Earlier this month I posted about how the New York Times looked at the polarisation of the US Senate. Now the National Journal has another, similar visualisation attempting to explain the political gridlock that was picked up by the Atlantic.
For those wondering, the National Journal ranks senators on their conservativeness–liberalness by their votes and that is the plotted data.
Credit for the piece goes to the National Journal.
Public Policy Polling had a survey in February where they polled respondents on whether they had favourable or unfavourable attitudes towards states, or if they were not sure. As a Pennsylvania transplant to Illinois, I can say that Pennsylvania came out a bit better than Illinois. But how about your state?
This piece in the Globe and Mail of Toronto looks at smartphone usage by operating system through a comparison of Canada to both the United States and Japan.
While I understand the need for aesthetic distinction from having an entire page of bar charts, these ring or donut charts are a touch misleading. Because of the space between rings, the radius of each circle from the central Android icon is significantly increased. This of course proportionally scales up the length of each segment within the rings. In short, it becomes difficult to compare segments of each ring to the corresponding segments on the other rings without looking at the datapoint. And if you need to look at the datapoint, one could argue that the infographic has failed from the standpoint of communication of the data.
Beneath is the original (with the legend edited to fit into my cropping) with two very simple (and hasty) reproductions of the data as straight pie charts placed next to each other and then as clusters of bar charts grouped beneath each other. I leave it to you the audience to decide which is easiest to decode.
Credit for the Globe and Mail piece goes to Carrie Cockburn.
Sunday in the New York Times, an article on bicycle delivery had an accompanying infographic. It detailed the dinner route of the article’s main individual. The piece is an interesting use of small multiples to provide a timeline of a route, while each new delivery maintains the old paths for reference. And from a data perspective, I found it good to acknowledge the one instant where the follower lost contact with the delivery man.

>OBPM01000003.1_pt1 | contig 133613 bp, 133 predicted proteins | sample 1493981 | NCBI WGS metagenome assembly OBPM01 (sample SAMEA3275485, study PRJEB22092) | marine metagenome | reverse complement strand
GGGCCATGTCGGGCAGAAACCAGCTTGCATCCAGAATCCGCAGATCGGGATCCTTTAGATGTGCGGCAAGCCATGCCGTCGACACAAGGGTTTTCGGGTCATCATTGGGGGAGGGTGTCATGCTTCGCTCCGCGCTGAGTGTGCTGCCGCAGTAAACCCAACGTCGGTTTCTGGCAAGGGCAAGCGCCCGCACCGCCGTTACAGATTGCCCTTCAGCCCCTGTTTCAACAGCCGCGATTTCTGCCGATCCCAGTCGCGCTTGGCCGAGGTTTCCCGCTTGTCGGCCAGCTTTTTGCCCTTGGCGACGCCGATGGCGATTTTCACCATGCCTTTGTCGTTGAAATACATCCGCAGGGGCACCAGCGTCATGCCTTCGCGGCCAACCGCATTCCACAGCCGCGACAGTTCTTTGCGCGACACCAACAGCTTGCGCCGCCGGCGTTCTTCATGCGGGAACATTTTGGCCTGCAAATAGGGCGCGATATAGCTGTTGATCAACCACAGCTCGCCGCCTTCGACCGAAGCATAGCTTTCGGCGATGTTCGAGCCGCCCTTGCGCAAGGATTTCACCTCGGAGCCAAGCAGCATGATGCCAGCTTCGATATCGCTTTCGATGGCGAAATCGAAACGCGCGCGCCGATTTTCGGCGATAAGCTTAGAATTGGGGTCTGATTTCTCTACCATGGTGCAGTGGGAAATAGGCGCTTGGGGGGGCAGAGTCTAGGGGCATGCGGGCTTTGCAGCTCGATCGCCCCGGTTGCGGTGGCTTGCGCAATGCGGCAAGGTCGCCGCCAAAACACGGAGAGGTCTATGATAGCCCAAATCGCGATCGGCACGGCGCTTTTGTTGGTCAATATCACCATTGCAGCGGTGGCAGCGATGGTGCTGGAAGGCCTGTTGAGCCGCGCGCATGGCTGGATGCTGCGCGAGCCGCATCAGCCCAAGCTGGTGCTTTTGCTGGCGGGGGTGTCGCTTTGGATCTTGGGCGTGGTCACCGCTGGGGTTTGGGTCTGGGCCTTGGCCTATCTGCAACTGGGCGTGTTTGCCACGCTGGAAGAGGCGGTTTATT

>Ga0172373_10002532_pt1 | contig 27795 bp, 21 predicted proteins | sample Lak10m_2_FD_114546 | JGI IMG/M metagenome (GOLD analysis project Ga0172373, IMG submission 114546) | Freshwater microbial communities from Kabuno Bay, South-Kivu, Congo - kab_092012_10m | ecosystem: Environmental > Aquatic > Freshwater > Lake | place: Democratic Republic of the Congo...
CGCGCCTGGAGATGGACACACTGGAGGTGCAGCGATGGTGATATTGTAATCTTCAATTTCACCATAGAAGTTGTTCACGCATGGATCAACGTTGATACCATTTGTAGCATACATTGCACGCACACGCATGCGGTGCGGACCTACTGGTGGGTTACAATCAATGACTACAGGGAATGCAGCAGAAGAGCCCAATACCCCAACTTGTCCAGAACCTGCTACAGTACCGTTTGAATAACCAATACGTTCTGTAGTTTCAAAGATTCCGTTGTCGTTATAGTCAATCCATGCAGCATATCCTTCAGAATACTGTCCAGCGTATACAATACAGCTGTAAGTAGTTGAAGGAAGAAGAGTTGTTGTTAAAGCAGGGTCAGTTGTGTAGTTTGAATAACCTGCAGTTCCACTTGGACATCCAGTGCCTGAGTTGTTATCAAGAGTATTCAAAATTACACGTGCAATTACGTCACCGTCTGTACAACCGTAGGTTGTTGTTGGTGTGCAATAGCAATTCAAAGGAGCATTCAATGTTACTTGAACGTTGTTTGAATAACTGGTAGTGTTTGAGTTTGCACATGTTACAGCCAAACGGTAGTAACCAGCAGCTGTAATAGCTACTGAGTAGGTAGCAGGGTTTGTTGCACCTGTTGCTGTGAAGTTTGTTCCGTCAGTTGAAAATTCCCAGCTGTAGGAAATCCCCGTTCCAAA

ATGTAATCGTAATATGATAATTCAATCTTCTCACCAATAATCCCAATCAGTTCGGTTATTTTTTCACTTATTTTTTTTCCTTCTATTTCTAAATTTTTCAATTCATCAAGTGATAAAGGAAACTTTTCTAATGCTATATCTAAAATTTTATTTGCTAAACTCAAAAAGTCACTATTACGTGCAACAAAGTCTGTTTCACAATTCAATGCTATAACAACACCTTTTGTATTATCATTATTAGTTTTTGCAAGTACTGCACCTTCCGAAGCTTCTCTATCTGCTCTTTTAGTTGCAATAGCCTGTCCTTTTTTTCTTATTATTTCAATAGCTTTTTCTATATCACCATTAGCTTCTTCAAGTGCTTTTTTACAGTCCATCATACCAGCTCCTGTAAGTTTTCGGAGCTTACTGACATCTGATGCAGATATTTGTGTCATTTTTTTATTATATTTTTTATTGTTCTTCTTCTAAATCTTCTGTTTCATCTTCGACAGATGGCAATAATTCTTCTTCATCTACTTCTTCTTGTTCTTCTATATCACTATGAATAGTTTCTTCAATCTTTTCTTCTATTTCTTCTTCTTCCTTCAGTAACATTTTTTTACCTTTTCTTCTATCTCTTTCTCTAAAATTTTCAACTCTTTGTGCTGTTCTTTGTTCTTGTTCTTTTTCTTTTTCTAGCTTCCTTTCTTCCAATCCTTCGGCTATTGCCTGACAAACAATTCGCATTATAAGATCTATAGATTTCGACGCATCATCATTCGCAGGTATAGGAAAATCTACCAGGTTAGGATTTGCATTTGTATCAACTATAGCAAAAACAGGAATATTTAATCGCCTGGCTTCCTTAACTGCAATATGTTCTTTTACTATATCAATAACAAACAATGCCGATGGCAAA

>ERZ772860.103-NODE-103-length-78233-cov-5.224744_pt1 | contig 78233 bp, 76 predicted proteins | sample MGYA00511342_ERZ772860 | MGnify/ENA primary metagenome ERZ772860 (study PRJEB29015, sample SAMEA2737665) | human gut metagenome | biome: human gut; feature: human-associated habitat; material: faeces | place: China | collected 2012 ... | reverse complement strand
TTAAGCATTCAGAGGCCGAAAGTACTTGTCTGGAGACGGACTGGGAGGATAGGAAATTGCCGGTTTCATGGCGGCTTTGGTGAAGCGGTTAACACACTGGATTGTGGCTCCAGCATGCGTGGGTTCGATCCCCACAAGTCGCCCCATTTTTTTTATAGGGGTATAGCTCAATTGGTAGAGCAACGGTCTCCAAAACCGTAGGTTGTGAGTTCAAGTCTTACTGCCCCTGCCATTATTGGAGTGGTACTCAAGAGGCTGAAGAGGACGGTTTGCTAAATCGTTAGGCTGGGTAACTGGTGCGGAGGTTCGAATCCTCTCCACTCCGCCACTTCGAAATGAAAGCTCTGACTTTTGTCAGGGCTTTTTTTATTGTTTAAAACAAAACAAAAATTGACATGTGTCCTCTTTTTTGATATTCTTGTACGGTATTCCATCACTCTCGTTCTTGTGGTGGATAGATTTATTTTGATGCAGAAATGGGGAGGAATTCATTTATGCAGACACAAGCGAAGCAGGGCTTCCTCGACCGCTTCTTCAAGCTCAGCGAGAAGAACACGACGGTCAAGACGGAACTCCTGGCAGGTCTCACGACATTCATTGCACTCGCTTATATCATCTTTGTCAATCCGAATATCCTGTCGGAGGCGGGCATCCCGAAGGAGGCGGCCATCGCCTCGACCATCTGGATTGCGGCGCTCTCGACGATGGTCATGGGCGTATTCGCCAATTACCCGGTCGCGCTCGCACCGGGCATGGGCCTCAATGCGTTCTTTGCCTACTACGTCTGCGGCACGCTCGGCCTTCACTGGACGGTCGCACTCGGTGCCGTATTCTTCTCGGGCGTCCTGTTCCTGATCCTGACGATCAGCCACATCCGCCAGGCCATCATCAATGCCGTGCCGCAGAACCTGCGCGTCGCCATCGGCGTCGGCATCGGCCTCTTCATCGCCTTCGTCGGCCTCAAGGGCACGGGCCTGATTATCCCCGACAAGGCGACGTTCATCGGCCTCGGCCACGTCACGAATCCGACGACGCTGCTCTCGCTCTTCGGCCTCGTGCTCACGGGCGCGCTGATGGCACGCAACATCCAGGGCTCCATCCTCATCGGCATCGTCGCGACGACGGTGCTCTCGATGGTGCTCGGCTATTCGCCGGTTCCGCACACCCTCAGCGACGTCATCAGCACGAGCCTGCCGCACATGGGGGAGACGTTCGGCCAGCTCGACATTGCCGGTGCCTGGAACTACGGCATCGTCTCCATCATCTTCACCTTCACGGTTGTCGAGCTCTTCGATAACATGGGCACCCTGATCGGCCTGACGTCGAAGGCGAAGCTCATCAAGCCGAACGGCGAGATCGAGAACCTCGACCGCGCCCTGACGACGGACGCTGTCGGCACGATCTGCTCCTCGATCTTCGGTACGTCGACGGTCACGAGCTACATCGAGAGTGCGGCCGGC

In case you were wondering, yes, Virginia, politics in the United States are becoming more polarised. Olympia Snowe, the moderate Republican senator from Maine, is not running for re-election. And so the Senate is left without one more centrist counterweight to an extreme. To try and show how extreme, this graphic from the New York Times plots how often senators voted with their party.
While the chart does not have a marker for the average of each Congress, everyone can see the general trend line. Up. And up means less compromise. And less compromise means getting less done.
Sunday afternoon in Burlington, Canada, a VIA passenger train—think Canada’s version of Amtrak—derailed shortly after switching tracks. The two engineers in the locomotive and their trainee died in the accident, which is still under investigation.
The National Post covered the story and included a few graphics to explain just what happened. Maps pointed out exactly where the train derailed. The graphic below details how a switch works for those unfamiliar with rail transport.
And lastly, a larger graphic attempts to explain what may have happened in lieu of the final accident report from the Canadian Transportation Safety Board.
Credit for the switches graphic goes to Andrew Barr and for the accident diagram credits go to Richard Johnson.
Somalia is beset by a bevy of problems; from an Islamist insurgency that holds great swathes of the south, to the de facto independent regions of Somaliland and Puntland in the north, to the pirates operating off the coast, to the barely functional government in Mogadishu that controls only sections of the capital through the backing of an African Union peacekeeping force, to the recent famine that devastated the south of the country.
The famine, which ended formally ended only earlier this month, is the focus of an interactive piece by the Guardian. It examines how the tragedy unfolded, especially when early indicators pointed to the likelihood of a famine. Through a timeline, the piece marks out what happened when—probably important as not all readers may be familiar with the details of the disaster—atop a chart that visualises the aid given to Somalia. Other line charts describe who donated and when.
The most interesting, however, is an investigation into what (perhaps) spurred the donations. Using the same timeline as a common base, it charts when donations were made against mentions in six US and UK media outlets against Twitter mentions and Google Search Insights.
With this last bit in particular, the Guardian has attempted to use data visualisation to support an argument made in accompanying text. Often times data visualisation and infographics will simply document an event or provide facts and figures. Here, however, an attempt was made to link the aid effort to media coverage (90% of aid came to Somalia after the story broke in the media), perhaps to show causation. But, the writer admits that ultimately the visualisation can only show the overlap or correlation, which the writer further notes is itself consistent with academic debate over the existence of the “CNN effect”.
Credit for the piece goes to Claire Provost, Irene Ros, Nicola Hughes, and the Guardian Interactive Team.